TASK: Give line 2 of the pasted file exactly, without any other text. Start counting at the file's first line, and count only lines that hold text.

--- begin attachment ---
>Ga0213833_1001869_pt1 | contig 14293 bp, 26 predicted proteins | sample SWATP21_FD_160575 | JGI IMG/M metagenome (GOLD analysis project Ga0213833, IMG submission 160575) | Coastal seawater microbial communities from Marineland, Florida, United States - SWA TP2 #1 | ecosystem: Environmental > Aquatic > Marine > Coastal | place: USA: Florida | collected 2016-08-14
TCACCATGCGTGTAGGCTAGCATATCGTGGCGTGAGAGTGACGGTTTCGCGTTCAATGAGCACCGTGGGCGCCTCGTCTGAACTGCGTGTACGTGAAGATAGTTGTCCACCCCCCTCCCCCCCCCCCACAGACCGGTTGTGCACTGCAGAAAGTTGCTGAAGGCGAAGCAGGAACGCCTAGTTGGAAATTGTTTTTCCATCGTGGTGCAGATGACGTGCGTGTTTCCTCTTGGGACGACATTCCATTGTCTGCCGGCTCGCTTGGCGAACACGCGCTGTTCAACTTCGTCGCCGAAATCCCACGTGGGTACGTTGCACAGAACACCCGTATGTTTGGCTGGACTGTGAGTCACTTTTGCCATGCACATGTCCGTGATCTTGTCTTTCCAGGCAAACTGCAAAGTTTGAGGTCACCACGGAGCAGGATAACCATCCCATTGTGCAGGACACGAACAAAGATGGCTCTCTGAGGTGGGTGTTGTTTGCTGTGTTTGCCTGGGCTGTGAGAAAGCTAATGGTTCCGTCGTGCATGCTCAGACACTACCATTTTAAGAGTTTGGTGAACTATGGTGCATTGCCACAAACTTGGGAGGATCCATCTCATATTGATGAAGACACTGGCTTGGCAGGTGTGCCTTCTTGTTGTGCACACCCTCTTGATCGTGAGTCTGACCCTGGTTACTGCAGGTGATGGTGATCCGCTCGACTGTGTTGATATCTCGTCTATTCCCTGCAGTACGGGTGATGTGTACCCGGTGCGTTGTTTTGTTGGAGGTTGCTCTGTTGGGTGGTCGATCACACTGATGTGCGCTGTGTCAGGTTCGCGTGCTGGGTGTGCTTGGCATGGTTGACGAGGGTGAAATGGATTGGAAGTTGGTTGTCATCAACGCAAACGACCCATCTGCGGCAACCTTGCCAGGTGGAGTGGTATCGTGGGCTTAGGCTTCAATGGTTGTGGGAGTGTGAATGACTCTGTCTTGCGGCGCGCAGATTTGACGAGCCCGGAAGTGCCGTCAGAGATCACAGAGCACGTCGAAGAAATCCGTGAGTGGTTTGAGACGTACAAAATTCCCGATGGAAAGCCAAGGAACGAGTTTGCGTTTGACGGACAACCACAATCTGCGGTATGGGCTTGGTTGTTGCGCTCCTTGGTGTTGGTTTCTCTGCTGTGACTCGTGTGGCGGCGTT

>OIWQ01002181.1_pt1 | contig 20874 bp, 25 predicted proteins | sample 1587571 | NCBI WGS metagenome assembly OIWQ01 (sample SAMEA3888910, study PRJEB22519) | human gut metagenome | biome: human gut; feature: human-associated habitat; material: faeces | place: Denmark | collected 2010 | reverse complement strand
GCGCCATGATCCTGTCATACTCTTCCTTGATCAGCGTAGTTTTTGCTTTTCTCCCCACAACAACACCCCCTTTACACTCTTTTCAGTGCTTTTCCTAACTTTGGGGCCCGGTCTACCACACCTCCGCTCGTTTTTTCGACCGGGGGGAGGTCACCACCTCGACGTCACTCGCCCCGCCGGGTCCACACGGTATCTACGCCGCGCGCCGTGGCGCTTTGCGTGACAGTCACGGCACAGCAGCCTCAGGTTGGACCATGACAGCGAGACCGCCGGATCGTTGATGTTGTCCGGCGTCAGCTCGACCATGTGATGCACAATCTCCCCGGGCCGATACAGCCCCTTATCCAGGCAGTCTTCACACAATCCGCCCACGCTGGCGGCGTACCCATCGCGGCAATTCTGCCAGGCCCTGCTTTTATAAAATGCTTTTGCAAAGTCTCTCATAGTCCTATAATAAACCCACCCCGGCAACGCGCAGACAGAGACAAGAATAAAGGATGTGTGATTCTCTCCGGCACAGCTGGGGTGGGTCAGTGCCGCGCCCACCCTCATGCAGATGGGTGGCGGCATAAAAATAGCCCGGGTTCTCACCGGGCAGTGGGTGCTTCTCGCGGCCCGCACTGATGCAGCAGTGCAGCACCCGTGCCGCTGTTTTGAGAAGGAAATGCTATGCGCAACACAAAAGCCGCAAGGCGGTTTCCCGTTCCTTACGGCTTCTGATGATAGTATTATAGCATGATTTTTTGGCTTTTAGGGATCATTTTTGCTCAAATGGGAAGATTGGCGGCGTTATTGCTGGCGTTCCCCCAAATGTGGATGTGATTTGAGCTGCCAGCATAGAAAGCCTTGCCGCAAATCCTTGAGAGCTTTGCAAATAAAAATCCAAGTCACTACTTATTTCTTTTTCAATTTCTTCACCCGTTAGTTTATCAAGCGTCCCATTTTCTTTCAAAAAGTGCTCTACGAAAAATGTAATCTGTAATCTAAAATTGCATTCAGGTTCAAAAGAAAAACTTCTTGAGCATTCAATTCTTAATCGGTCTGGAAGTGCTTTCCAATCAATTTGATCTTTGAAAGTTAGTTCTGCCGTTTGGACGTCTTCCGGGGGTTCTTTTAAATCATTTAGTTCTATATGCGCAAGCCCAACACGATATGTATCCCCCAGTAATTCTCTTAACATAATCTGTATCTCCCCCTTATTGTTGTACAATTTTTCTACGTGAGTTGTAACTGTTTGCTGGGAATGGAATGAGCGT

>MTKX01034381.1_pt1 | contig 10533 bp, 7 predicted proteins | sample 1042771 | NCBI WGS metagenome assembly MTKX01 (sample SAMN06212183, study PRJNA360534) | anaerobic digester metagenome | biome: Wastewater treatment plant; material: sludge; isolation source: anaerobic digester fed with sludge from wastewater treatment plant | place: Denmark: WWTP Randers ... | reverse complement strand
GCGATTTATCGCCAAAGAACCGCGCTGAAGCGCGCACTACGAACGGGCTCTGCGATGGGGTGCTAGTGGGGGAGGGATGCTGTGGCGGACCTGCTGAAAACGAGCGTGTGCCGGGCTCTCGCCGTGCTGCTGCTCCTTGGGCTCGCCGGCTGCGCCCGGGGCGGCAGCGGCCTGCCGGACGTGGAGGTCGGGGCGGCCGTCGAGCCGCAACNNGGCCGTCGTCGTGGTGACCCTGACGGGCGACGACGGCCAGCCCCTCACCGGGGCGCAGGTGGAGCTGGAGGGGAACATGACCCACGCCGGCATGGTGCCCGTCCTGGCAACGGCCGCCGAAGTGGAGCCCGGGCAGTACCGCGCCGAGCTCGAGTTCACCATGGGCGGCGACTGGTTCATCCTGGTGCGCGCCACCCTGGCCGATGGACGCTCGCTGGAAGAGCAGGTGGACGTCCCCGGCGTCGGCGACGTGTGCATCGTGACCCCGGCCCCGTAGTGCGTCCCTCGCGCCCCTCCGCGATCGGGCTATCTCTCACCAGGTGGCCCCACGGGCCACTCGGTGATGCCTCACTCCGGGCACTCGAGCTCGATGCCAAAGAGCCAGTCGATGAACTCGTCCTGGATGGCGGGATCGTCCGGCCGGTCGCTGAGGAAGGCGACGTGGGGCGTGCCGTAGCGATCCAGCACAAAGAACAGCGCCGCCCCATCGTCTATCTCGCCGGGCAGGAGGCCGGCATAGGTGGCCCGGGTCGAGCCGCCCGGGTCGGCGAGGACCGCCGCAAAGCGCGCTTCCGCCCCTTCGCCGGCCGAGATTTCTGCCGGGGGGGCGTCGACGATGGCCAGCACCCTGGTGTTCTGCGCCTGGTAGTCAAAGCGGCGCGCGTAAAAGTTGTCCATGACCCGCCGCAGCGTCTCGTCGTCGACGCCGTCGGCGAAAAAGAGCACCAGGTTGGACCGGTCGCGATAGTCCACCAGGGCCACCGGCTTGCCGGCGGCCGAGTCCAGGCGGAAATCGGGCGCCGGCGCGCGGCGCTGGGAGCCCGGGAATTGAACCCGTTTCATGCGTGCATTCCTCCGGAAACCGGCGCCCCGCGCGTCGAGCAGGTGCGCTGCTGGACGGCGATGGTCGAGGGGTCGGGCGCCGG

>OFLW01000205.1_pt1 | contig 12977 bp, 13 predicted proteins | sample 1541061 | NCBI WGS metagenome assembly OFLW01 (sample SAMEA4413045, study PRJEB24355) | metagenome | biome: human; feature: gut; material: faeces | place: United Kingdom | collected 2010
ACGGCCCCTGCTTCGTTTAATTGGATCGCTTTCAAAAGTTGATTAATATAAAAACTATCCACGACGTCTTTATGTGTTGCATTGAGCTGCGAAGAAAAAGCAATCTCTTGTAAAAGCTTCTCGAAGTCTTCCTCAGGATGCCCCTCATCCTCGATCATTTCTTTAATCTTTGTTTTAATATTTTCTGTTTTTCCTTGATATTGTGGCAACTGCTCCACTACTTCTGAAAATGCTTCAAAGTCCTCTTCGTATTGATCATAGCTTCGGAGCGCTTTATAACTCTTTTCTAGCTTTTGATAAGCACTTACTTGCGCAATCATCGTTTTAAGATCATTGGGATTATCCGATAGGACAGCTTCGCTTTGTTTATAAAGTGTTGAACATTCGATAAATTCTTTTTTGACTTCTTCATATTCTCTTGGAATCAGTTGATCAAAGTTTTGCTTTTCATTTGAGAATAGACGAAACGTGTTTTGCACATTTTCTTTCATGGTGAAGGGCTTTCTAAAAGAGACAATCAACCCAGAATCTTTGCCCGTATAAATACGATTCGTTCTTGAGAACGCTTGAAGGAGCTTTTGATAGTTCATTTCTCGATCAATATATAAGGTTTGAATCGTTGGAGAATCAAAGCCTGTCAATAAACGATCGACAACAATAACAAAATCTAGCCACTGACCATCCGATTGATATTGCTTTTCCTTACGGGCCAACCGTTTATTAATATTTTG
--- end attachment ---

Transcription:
TCACCATGCGTGTAGGCTAGCATATCGTGGCGTGAGAGTGACGGTTTCGCGTTCAATGAGCACCGTGGGCGCCTCGTCTGAACTGCGTGTACGTGAAGATAGTTGTCCACCCCCCTCCCCCCCCCCCACAGACCGGTTGTGCACTGCAGAAAGTTGCTGAAGGCGAAGCAGGAACGCCTAGTTGGAAATTGTTTTTCCATCGTGGTGCAGATGACGTGCGTGTTTCCTCTTGGGACGACATTCCATTGTCTGCCGGCTCGCTTGGCGAACACGCGCTGTTCAACTTCGTCGCCGAAATCCCACGTGGGTACGTTGCACAGAACACCCGTATGTTTGGCTGGACTGTGAGTCACTTTTGCCATGCACATGTCCGTGATCTTGTCTTTCCAGGCAAACTGCAAAGTTTGAGGTCACCACGGAGCAGGATAACCATCCCATTGTGCAGGACACGAACAAAGATGGCTCTCTGAGGTGGGTGTTGTTTGCTGTGTTTGCCTGGGCTGTGAGAAAGCTAATGGTTCCGTCGTGCATGCTCAGACACTACCATTTTAAGAGTTTGGTGAACTATGGTGCATTGCCACAAACTTGGGAGGATCCATCTCATATTGATGAAGACACTGGCTTGGCAGGTGTGCCTTCTTGTTGTGCACACCCTCTTGATCGTGAGTCTGACCCTGGTTACTGCAGGTGATGGTGATCCGCTCGACTGTGTTGATATCTCGTCTATTCCCTGCAGTACGGGTGATGTGTACCCGGTGCGTTGTTTTGTTGGAGGTTGCTCTGTTGGGTGGTCGATCACACTGATGTGCGCTGTGTCAGGTTCGCGTGCTGGGTGTGCTTGGCATGGTTGACGAGGGTGAAATGGATTGGAAGTTGGTTGTCATCAACGCAAACGACCCATCTGCGGCAACCTTGCCAGGTGGAGTGGTATCGTGGGCTTAGGCTTCAATGGTTGTGGGAGTGTGAATGACTCTGTCTTGCGGCGCGCAGATTTGACGAGCCCGGAAGTGCCGTCAGAGATCACAGAGCACGTCGAAGAAATCCGTGAGTGGTTTGAGACGTACAAAATTCCCGATGGAAAGCCAAGGAACGAGTTTGCGTTTGACGGACAACCACAATCTGCGGTATGGGCTTGGTTGTTGCGCTCCTTGGTGTTGGTTTCTCTGCTGTGACTCGTGTGGCGGCGTT